Times hospital campaign new twist

PUBLISHED: 11:24 01 July 2010 | UPDATED: 18:05 25 August 2010

Health campaigners are thrilled the axing of an Accident and Emergency unit has been blocked but blasted a future consultation because the man who came up with plans to cut services is to head the review. The coalition government has halted plans to perma

Health campaigners are thrilled the axing of an Accident and Emergency unit has been blocked but blasted a future consultation because the man who came up with plans to cut services is to head the review.

The coalition government has halted plans to permanently close the consultant-led maternity unit and A&E at Queen Mary's Hospital in Sidcup, which were proposed by the controversial quango A Picture of Health.

But the man who led the proposals as senior responsible officer of A Picture of Health, Simon Robbins, has been appointed to lead the review into the plans.

The Times has campaigned for more than three years to save the crucial services. During a lengthy Freedom of Information battle, A Picture of Health failed to provide us with any tangible evidence of clinicians' support for it, despite claiming to have 100 who backed their plans. In the end they provided us with just list of 53 invitees who they believed attended workshops about the proposals.

Pressure group London Healthcare Emergency Information Director Dr John Lister said: "It is a joke. The man is responsible for carrying out the whole thing and has shown no inclination to question the basic assumptions of any of the proposals. Simon Robbins will say that Simon Robbins was right.

"It is like getting Margaret Thatcher to review Tory policy. They are just going through the motions. Conservative Old Bexley and Sidcup MP James Brokenshire must be embarrassed that they got Robbins to head the review as Brokenshire promised a fair review. The Department of Health have passed the buck to NHS London. The Tories promised a different approach but the cash crisis has not changed so it is just the rhetoric that is changing."

Despite pre-election promises by the Conservatives to hold a moratorium on all proposed closures, the Department of Health are now refusing to answer any questions on the issue and passing on all enquiries to the strategic health authority NHS London.

This comes after NHS London backed the Healthcare for London consultation plans to reconfigure health services in the capital, focusing more on community services rather than A&Es, which helped shape the A Picture of Health plans.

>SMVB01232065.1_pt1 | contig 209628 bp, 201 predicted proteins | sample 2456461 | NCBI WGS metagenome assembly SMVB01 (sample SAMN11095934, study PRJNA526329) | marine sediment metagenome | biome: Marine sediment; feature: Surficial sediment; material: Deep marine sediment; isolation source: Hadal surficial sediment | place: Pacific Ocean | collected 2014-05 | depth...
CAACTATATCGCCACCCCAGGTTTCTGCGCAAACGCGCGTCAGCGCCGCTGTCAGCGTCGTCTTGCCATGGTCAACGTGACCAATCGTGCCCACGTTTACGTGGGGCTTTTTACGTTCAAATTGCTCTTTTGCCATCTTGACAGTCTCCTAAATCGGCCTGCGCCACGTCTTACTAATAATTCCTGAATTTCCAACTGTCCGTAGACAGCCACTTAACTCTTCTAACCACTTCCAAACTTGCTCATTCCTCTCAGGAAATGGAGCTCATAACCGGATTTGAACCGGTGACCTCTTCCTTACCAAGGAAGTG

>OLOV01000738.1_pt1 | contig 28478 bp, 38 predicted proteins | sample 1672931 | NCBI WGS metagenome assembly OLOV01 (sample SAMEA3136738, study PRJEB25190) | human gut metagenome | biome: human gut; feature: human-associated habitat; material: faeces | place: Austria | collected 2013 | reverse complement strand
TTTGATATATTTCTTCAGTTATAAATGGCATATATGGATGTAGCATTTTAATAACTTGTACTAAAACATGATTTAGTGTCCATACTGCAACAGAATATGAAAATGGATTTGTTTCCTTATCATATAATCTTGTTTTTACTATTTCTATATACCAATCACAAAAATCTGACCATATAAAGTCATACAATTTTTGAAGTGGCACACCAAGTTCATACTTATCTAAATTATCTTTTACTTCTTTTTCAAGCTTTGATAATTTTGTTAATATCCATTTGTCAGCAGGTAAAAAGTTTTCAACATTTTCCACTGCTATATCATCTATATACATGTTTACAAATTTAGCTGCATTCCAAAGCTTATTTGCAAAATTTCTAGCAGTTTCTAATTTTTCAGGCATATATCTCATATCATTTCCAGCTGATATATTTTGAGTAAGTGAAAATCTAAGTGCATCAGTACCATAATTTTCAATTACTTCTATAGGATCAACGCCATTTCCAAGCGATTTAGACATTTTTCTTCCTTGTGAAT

Its chief Ruth Carnall confirmed news this week that Mr Robbins had been appointed in a letter to Old Bexley and Sidcup MP James Brokenshire. Mr Robbins will now have to justify proposals to Secretary of State for Health, Andrew Lansley, who has set four principles which it must adhere to.

They state that changes must be based on "sound clinical evidence" and that the Trust must liaise with GPs.

Mr Brokenshire said: "I'm aware that some people will be concerned by the fact that Simon Robbins was involved in the original process.

"I was not complimentary about A Picture of Health but let's take step by step, we have a suspension. Simon Robbins will have to make his argument for the four points set out by the Secretary of State."

Bexley councillor Sharon Massey said: "It gives us hope again. I have to say a thank you to James Brokenshire to get what the Times and me have campaigned for, for years. I don't want to get too excited. There is a little flicker of light though."

But when asked about Mr Robbins' role in the review, the Conservative remained positive, saying: "I will work with whoever is in charge. They have to meet the criteria. I have to believe we are going to get a fair hearing."

Shockingly bosses at the neighbouring hospital Darent Valley Hospital in Dartford had not been informed of the new plans, when contacted by the Times on Tuesday.

South London Healthcare Trust, which manages Queen Mary's and the Princess Royal in Bromley along with Queen Elizabeth's in Woolwich, is now crippled by over £240 million debt.

Ms Carnall stated: "In light of the very significant clinical and financial challenges faced by the local health economy in south east London, particularly South London Healthcare Trust, I shall be asking that the review be concluded as quickly as possible without, of course, short-cutting the process."

A statement from the South London Healthcare Trust said it welcomed the review.

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